Companies are preparing for possible cuts to cybersecurity budgets because of the economic downturn triggered by coronavirus lockdowns, industry analysts say.
The pandemic has caused a range of businesses to furlough or layoff employees and freeze technology and cybersecurity projects as they anticipate a financial hit from the health crisis.
“Security will have to tighten its belt just like everyone else,” said Paul McKay, a senior analyst at Forrester Research Inc. In recent years, corporate cybersecurity budgets were often shielded from cuts in other business areas, he added, but this will likely change for some companies.
Cybersecurity leaders should expect budget decreases—and potentially large cuts in hard-hit industries—over the next year, said Sam Olyaei, a research director at
Some corporate security professionals in hospitality and retail have told Mr. Olyaei that they have been asked to reduce staff, he said.
“The uncertainty that is coming as a result of the health crisis, the economic crisis, the social crisis—it has put a lot of organizations on edge when it comes to spend,” he said.
The economic downturn will dramatically change firms’ short-term cybersecurity priorities. Businesses are likely to continue funding projects that help employees work remotely, such as virtual private networks, multifactor authentication and tools to secure connections to corporate applications, Mr. Olyaei said.
Government-ordered lockdown measures over the past few months required companies in the U.S., Europe and other countries to quickly invest in technology such as virtual private networks and cloud computing to enable many more employees to work from home.
Companies world-wide spent $31 billion on cloud computing services between January and March, up 34% compared with the same period in 2019, according to market research firm Canalys.
Economic pressure could force some businesses to end relationships with third-party suppliers of cybersecurity services, said Gartner’s Mr. Olyaei. Chief information security officers have long complained they can’t integrate tools from different firms because they are incompatible, and the coronavirus crisis may prompt them to push suppliers for help, he said.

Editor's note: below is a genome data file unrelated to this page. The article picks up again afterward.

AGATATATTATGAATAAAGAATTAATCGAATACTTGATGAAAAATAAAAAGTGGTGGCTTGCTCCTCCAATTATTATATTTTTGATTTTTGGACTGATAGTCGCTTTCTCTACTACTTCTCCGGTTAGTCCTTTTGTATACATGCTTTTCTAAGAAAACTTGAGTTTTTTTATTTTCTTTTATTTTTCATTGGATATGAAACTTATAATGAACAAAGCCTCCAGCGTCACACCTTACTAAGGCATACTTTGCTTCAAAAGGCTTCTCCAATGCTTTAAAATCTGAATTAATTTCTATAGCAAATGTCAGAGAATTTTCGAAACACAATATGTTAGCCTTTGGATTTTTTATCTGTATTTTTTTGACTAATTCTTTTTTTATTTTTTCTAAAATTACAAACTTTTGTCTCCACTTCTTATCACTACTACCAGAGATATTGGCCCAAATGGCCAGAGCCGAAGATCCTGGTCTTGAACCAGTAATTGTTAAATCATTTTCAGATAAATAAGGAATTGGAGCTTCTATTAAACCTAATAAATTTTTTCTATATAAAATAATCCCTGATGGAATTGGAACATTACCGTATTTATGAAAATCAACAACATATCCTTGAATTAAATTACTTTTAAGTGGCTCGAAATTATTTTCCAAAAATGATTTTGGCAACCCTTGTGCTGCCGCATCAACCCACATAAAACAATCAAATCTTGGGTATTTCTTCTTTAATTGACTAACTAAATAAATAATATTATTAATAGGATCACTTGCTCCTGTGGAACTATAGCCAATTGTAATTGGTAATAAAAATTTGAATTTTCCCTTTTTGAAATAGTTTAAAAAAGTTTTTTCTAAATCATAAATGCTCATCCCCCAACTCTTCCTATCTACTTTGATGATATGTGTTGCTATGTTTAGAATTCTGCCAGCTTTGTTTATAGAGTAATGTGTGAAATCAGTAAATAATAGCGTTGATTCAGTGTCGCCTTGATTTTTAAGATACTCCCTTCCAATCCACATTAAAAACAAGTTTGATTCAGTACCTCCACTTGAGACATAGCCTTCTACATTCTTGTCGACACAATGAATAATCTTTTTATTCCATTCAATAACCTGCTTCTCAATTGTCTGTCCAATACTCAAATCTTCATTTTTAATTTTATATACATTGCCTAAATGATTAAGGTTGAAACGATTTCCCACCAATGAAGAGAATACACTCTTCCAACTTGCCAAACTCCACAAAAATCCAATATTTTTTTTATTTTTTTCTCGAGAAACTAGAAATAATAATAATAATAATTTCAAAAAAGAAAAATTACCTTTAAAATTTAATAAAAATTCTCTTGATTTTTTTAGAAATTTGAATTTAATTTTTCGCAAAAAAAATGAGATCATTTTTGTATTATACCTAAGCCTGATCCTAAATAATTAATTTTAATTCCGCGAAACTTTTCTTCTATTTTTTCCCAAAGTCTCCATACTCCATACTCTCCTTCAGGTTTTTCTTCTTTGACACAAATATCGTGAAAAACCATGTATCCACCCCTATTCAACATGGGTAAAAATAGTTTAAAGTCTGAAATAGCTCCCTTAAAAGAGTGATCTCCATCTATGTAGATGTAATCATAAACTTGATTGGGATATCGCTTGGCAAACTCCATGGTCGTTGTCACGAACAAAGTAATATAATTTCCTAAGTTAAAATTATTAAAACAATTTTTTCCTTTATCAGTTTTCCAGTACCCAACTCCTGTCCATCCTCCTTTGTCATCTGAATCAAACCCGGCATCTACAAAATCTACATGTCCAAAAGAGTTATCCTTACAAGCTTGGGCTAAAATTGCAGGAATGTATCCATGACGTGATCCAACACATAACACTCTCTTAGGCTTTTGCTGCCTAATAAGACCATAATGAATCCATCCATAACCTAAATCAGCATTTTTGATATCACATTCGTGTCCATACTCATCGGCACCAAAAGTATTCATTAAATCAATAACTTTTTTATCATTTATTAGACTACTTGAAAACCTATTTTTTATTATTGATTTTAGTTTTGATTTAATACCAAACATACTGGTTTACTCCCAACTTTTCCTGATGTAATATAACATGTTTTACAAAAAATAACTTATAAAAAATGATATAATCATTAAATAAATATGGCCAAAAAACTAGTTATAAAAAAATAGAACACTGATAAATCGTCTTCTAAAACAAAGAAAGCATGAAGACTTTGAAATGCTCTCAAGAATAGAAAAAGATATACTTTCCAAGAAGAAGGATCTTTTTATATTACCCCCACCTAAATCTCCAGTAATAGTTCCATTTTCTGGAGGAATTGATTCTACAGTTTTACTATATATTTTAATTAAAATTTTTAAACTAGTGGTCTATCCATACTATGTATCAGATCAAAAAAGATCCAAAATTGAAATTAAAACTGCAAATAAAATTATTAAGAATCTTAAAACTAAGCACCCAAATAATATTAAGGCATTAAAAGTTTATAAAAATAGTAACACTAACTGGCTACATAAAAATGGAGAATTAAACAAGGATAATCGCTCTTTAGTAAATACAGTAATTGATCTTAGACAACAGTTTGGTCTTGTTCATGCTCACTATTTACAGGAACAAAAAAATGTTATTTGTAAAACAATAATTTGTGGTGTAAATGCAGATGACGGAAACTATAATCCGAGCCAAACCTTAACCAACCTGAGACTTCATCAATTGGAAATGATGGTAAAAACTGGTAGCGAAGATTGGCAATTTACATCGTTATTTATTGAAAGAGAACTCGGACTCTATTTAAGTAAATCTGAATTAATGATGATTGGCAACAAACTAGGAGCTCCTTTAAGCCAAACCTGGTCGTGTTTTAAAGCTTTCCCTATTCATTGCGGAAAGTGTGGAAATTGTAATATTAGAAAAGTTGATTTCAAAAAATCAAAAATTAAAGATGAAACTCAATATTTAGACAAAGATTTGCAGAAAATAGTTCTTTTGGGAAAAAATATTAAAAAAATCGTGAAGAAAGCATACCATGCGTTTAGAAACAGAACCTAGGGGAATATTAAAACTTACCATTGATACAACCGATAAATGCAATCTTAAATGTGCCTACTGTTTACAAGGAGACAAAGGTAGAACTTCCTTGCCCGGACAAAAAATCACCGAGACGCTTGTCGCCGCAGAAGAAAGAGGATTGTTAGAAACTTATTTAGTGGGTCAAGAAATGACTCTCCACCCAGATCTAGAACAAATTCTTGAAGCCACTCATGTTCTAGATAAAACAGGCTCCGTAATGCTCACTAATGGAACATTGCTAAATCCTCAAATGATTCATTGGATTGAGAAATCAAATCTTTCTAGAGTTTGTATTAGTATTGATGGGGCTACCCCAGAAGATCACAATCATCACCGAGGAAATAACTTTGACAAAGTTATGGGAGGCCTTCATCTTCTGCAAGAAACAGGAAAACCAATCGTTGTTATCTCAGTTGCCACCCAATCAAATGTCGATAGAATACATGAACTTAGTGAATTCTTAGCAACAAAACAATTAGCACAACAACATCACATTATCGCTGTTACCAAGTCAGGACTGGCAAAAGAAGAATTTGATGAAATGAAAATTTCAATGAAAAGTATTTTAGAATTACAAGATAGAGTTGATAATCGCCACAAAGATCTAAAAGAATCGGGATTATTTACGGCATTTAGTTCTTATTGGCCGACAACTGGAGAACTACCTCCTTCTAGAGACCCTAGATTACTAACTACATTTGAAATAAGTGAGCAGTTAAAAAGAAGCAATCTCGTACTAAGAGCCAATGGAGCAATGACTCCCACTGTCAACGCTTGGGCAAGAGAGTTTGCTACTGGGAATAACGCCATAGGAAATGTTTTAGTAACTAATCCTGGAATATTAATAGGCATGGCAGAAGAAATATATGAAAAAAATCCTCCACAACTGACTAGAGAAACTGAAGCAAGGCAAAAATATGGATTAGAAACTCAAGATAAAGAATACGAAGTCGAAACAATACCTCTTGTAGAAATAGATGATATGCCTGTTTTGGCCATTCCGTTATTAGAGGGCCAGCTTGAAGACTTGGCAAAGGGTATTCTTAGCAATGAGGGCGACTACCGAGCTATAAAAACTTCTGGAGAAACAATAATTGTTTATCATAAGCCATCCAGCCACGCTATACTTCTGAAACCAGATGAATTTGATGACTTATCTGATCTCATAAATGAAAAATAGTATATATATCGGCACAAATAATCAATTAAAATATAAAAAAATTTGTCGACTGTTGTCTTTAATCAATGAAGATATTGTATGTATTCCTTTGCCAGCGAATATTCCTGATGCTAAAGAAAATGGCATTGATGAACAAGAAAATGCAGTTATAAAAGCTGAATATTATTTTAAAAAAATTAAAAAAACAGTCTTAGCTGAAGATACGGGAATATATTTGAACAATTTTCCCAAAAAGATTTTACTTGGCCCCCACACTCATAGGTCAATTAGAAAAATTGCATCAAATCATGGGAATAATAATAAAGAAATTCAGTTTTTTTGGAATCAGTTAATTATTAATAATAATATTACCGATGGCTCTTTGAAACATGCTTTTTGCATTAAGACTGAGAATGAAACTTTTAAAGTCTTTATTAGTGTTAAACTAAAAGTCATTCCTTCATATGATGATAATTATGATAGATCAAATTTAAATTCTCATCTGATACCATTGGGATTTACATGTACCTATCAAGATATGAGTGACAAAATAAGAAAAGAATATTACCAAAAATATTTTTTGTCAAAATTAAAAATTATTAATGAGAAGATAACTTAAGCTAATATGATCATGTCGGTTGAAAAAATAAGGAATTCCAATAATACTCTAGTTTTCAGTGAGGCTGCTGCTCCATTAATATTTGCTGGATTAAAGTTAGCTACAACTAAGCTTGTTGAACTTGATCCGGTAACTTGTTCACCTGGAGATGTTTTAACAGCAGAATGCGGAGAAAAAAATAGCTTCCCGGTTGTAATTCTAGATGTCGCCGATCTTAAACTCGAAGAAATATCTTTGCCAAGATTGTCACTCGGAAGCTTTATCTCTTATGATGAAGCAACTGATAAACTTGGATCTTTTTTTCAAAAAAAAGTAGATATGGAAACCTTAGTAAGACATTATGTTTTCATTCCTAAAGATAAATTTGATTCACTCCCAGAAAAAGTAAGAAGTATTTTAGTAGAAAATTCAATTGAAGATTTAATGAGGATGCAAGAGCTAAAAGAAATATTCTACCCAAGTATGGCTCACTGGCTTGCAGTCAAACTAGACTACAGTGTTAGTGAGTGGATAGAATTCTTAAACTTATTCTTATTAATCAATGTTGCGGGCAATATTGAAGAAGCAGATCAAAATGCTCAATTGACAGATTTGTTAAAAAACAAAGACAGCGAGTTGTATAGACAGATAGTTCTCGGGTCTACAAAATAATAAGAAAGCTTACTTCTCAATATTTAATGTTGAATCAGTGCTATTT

Large projects that require a lot of coordination are likely to face delays as companies look for ways to save money, said Frank Dickson, program vice president at research firm IDC. In addition, cybersecurity leaders who might have helped manage those prepandemic plans are now busy trying to keep business operations running with a remote workforce, he said.
Companies are expected to need a year or more to catch up with the security improvements they postponed, he said.
“It’s not a 2020 conversation when we talk about the impact of Covid. It’s a 2021 and a 2022 discussion,” Mr. Dickson said.
There could be additional strain on cybersecurity spending at companies where security is part of the overall information technology budget, Mr. Olyaei said. Once the technology budget is cut, cuts to cybersecurity spending will follow, he said.
Corporate cybersecurity professionals may feel pressure to save money by using tools to automate tasks now allocated to employees, said William Dixon, the head of operations at the World Economic Forum’s Centre for Cybersecurity.
“You’ll see huge pressures on companies and organizations, so finding the additional budget for cybersecurity while people are fighting for their survival is going to be difficult,” Mr. Dixon said.
To cut costs, companies might turn away from smaller suppliers and try to leverage their existing relationships with providers that offer a suite of different services at a lower rate, said Forrester’s Mr. McKay.
“You’re going to see people have to go through all their security tools line by line and really justify why they’re there,” he said. “There are a lot of security tools in organizations that are shiny nice objects but aren’t really doing much for the business.”
Write to Catherine Stupp at Catherine.Stupp@wsj.com
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